Donations Help our Radio Flyer Hopes Soar
Being in a hospital is especially tough when you’re a kid. Here at Phoenix Children’s Hospital we try to do everything we can do not just to help our patients heal but to help them be kids too. One of the ways we do this is by using Radio Flyer Pathfinder Wagons to help get our patients around the hospital. It’s great for our littlest patients who are often too small for wheelchairs and it’s just plain fun for all the patients.
When we started our Indiegogo campaign to raise funds to replace some missing wagons, we had no idea how quickly and generously people would respond. Within 12 hours of starting the campaign we had met our goal of $1500! We are totally blown away by your support! Thank you so very much!
Our campaign is still going strong and we hope to continue to raise much needed funds throughout the remainder of the drive, which lasts until April 19. With your donations, we can afford more wagons to transport our fantastic patients around. Additional donations will go to our Hope Fund.
The Hope Fund is the most flexible and valuable way donors can support Phoenix Children’s Hospital. It allows us to direct the donations to where they’re needed most. That can include cutting edge research and charitable care for those patients in need. We love it when anyone donates to PCH and we’re especially grateful to those who contribute to the Hope Fund because it helps us get our patients the help they need, when they need it.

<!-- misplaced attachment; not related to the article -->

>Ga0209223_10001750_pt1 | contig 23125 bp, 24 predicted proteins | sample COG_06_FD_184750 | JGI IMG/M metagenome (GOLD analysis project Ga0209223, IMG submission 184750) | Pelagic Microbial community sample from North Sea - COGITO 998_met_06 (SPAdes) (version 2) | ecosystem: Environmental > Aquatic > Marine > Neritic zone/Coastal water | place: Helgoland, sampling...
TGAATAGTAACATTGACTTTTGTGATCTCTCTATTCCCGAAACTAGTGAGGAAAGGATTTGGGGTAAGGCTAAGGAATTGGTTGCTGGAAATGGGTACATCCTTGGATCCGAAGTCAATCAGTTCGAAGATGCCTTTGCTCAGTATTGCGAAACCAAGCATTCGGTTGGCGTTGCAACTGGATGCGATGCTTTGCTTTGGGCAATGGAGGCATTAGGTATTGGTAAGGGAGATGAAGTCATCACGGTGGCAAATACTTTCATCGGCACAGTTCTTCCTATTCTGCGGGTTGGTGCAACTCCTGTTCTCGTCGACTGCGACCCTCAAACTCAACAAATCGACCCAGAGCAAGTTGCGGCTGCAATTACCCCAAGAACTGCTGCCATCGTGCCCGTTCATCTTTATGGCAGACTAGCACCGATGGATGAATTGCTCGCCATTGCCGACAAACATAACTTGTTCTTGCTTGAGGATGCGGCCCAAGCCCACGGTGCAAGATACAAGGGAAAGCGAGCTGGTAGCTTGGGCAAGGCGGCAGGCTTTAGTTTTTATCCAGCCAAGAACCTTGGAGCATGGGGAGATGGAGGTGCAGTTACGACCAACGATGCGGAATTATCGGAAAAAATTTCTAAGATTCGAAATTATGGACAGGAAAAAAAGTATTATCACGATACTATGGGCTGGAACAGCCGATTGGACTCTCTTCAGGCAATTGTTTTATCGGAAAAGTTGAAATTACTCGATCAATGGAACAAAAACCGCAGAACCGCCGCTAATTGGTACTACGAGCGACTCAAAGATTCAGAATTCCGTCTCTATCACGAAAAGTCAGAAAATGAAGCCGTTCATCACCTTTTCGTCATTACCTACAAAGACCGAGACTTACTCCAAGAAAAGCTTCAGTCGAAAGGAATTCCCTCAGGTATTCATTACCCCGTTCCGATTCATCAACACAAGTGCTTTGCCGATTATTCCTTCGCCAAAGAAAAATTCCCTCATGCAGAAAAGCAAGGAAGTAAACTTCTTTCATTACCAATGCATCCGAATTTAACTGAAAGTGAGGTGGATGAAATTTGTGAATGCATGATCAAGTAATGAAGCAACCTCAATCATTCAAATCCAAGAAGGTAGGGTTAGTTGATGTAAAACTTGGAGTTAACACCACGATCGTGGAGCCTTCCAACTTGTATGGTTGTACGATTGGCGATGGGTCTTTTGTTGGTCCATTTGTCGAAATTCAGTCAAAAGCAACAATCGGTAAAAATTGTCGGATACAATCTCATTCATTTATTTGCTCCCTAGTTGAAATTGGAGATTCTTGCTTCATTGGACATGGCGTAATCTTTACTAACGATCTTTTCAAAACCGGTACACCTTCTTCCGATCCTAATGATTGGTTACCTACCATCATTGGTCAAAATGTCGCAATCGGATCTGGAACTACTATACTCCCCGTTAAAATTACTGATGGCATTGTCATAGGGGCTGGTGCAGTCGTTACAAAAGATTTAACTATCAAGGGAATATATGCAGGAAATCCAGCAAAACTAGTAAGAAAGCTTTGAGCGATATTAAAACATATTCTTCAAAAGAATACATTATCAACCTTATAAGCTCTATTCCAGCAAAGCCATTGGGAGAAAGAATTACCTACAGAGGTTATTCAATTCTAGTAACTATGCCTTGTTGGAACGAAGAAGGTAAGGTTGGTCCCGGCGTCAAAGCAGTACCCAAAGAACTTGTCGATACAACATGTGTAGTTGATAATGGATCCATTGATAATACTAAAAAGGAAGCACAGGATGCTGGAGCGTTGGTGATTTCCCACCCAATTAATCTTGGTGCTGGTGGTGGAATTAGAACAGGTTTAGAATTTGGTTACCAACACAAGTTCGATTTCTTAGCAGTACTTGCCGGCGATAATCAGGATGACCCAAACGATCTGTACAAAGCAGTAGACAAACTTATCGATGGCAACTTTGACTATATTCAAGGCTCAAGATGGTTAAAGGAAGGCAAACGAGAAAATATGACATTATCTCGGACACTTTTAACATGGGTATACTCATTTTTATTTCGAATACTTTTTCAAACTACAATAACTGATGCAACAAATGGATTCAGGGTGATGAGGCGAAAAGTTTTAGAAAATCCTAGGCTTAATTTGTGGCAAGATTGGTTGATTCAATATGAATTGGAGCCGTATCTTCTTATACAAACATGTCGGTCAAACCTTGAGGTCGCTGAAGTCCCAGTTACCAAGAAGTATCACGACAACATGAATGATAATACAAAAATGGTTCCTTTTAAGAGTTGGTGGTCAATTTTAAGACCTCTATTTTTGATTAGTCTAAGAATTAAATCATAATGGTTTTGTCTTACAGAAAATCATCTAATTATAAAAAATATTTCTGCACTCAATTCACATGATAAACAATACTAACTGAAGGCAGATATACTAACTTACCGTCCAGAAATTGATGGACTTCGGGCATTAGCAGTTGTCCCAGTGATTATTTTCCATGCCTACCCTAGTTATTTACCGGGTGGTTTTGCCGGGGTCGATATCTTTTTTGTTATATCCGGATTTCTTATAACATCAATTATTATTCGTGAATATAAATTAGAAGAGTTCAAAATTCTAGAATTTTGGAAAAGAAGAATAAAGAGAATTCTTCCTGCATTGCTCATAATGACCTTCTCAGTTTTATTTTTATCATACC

Again, we’d like to send an extra special thanks out to the friends of PCH who have already donated to the campaign. Your generosity allows us to give world-class care to our patients and for that we are truly grateful. For those who haven’t donated yet, please think about donating and together we can see how far above our original goal we can get. You’ll be helping PCH provide hope, healing and world-class healthcare to some very deserving children.
It is an image he can’t get out of his mind. “It was horrific. She just was kneeling on the ground and crying. That memory still breaks my heart. It was her baby floating in that pool, and there was nothing she could do.”
When Michael Kruer was in medical school, he knew he wanted to work with children. But his advisors cautioned him against specializing in neurology. They told him it was one of the most difficult fields to practice — and that he may never be able to look a patient in the eye and tell them he could take away what ails them. Dr. Kruer took this as a challenge.